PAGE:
Accusations of diagnostic mistakes are by far the most common reason that Massachusetts primary care doctors get sued for malpractice, a new study found—alleged errors tied to failing to make an appropriate referral to a specialist, rushing through a physical exam, or neglecting to follow up on an abnormal test result.
A Brigham’s and Women’s Hospital study published Monday in JAMA Internal Medicine found that 72 percent of the time, malpractice suits against primary care physicians centered around misdiagnoses, and that suits against these doctors were more likely to be settled than those involving specialists such as obstetricians, surgeons, or oncologists.
“We’ve been hearing that diagnostic mistakes are a real problem in primary care practices,” said study leader Dr. Gordon D. Schiff, associate director of the Center for Safety Research and Practice at the Brigham. What was surprising, he added, was the “huge percentage” of lawsuits that stemmed from such mistakes.
Schiff and his colleagues examined records from about 550 malpractice lawsuits involving Massachusetts primary care physicians from 2005 to 2009. They found that 190 included an accusation of a cancer misdiagnosis and an additional 108 claims alleged a doctor missed either heart disease, blood vessel diseases, infections, or strokes.
More than 35 percent of cases involving primary care doctors were settled by the malpractice insurers compared with 21 percent of those involving specialists. 1.6 percent of the lawsuits resulted in a verdict against the primary care doctor compared to 0.9 percent of the lawsuits against specialists.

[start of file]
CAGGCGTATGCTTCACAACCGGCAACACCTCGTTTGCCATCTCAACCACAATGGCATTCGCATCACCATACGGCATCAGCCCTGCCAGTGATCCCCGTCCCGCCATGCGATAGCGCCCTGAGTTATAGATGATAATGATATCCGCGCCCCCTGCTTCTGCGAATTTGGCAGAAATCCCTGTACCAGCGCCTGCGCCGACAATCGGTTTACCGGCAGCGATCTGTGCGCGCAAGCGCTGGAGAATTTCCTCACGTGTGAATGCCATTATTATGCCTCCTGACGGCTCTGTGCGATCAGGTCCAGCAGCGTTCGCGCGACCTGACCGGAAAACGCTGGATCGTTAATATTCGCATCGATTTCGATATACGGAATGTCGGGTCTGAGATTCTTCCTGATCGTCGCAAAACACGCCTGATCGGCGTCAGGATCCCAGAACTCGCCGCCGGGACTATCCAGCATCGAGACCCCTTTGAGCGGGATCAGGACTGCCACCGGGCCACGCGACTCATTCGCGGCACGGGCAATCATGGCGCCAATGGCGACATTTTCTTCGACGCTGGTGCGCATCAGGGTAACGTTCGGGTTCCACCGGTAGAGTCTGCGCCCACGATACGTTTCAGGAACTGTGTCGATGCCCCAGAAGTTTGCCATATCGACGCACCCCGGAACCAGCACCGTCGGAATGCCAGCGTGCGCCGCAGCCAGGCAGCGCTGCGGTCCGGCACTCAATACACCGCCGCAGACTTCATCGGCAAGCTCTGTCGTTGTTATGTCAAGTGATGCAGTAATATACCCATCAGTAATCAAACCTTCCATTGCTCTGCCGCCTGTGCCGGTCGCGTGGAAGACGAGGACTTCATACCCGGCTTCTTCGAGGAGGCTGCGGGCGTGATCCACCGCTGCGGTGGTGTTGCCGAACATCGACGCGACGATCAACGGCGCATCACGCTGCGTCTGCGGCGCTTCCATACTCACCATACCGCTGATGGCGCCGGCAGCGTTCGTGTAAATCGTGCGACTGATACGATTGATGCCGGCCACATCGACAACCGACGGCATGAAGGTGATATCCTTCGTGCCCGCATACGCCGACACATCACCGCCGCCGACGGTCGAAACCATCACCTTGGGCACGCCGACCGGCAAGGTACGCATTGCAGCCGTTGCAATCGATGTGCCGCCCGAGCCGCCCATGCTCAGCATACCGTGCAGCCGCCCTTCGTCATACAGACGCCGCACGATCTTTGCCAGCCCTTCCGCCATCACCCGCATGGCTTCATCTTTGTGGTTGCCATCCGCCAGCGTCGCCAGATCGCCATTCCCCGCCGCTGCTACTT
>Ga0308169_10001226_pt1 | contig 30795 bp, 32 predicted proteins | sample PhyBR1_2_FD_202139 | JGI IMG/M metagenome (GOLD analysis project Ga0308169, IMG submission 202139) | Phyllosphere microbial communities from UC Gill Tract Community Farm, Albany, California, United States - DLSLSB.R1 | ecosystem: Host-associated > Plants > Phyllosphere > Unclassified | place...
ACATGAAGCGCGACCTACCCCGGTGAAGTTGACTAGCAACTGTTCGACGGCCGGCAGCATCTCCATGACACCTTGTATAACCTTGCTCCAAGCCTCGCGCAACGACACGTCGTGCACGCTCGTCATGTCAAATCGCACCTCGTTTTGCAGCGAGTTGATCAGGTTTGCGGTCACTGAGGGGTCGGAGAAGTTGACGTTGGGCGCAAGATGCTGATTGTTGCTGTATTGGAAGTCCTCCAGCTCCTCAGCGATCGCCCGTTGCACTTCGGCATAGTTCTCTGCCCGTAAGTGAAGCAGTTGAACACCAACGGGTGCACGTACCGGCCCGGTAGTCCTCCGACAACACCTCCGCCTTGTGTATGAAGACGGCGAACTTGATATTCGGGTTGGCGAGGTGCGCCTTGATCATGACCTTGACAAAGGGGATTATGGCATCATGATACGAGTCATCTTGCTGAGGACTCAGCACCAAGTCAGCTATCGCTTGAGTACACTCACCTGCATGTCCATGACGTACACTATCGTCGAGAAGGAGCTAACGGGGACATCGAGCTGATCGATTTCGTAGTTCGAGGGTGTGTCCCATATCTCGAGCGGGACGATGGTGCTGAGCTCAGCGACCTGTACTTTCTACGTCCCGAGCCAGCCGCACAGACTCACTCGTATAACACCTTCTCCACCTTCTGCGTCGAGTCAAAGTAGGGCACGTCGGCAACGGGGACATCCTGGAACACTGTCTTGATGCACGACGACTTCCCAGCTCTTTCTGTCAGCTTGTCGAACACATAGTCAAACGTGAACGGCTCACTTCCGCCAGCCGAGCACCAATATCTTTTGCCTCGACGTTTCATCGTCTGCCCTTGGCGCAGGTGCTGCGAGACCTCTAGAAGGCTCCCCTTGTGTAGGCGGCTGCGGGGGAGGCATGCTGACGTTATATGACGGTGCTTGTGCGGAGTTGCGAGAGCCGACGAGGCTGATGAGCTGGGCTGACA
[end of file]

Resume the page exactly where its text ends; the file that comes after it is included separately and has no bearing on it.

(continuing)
“When someone finds an X-ray that hasn’t been followed up on or a referral that hasn’t been made, it’s less defensible in court than an unexpected surgery or obstetrics complication,” Schiff said.
With larger practices covering a broader array of health problems, primary care physicians often face added challenges when it comes to detecting and diagnosing health conditions. “Balls can get dropped if you don’t have very reliable systems” to establish these physicians as the gatekeepers who read test results that they ordered or refer their patients on if they don’t have the time or expertise to do the appropriate diagnostic workup, Schiff said.
While there’s clearly a need to improve, finding workable solutions could be tough. Schiff is gathering results from a federally-funded study he helped conduct called PROMISES—Proactive Reduction of Outpatient Malpractice-Improving Safety, Efficiency, and Satisfaction. It involves 25 primary care practices randomly selected to work with safety advisors to identify weak spots that could make them more vulnerable to malpractice. “We implemented some modest interventions, which may have led to some improvements but I fear that we won’t hit a home run,” he said. “There’s still a lot of potential vulnerability and a lot of potential for improvement.”